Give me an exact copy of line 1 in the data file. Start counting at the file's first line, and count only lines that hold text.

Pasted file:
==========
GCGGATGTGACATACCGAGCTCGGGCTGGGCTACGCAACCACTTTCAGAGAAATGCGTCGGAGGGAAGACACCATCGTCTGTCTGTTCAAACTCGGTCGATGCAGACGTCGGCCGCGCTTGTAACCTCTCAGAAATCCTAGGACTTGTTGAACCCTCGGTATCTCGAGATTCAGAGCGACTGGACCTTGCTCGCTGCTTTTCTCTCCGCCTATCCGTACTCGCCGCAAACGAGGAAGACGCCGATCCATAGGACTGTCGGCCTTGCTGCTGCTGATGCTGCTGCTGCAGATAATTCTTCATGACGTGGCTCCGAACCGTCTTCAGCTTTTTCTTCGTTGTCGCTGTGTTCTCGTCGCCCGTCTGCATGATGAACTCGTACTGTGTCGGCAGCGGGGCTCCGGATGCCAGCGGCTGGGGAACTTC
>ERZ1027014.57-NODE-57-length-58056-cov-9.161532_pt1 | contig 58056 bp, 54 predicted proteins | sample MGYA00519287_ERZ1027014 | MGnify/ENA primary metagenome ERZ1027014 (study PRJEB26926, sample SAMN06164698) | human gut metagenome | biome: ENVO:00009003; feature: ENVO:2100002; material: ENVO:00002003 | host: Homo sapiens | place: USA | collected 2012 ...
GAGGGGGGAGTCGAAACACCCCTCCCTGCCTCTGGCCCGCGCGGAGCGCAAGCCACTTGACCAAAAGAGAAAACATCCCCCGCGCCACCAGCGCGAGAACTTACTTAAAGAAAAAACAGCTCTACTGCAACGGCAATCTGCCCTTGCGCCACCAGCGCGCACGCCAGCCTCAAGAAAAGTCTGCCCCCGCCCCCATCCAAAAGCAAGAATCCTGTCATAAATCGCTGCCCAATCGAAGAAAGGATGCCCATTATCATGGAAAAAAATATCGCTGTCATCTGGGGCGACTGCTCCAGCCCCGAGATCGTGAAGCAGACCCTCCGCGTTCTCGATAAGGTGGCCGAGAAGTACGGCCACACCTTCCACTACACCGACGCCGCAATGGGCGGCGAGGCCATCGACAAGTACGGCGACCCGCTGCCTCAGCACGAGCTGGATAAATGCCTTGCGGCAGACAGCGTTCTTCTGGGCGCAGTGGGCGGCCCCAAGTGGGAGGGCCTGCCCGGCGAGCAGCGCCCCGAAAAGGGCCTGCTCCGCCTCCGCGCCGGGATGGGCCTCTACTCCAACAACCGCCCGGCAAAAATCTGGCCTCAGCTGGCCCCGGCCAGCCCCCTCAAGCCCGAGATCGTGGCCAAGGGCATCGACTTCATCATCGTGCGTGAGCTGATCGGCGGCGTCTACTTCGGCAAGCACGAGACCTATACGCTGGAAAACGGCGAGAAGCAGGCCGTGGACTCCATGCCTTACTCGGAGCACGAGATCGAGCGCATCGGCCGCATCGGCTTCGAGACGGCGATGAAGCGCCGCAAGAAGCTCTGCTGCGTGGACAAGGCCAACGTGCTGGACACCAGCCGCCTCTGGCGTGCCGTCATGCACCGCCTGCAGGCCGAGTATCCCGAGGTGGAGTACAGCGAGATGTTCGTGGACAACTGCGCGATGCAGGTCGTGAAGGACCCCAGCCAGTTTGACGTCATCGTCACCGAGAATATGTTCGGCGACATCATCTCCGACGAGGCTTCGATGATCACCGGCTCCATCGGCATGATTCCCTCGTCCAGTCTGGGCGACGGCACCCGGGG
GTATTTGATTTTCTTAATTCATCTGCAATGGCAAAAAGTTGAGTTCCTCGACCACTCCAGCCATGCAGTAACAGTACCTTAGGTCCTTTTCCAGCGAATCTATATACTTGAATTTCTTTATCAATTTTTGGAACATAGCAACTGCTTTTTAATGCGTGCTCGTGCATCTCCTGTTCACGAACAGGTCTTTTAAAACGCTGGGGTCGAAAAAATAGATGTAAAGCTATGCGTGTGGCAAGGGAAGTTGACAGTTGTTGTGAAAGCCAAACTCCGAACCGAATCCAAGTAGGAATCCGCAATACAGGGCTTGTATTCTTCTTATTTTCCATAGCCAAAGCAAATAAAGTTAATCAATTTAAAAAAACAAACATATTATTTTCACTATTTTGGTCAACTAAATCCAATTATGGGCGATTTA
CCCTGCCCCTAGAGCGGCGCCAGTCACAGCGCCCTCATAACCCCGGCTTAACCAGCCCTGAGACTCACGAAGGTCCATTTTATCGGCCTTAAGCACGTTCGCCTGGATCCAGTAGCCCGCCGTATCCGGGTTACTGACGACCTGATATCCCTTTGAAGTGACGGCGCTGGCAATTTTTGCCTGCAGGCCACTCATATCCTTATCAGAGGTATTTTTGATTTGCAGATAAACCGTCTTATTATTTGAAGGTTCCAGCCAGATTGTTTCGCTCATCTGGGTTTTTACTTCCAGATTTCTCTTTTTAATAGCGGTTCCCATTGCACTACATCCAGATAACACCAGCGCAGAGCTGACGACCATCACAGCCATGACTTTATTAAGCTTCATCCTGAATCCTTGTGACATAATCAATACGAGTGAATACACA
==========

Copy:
GCGGATGTGACATACCGAGCTCGGGCTGGGCTACGCAACCACTTTCAGAGAAATGCGTCGGAGGGAAGACACCATCGTCTGTCTGTTCAAACTCGGTCGATGCAGACGTCGGCCGCGCTTGTAACCTCTCAGAAATCCTAGGACTTGTTGAACCCTCGGTATCTCGAGATTCAGAGCGACTGGACCTTGCTCGCTGCTTTTCTCTCCGCCTATCCGTACTCGCCGCAAACGAGGAAGACGCCGATCCATAGGACTGTCGGCCTTGCTGCTGCTGATGCTGCTGCTGCAGATAATTCTTCATGACGTGGCTCCGAACCGTCTTCAGCTTTTTCTTCGTTGTCGCTGTGTTCTCGTCGCCCGTCTGCATGATGAACTCGTACTGTGTCGGCAGCGGGGCTCCGGATGCCAGCGGCTGGGGAACTTC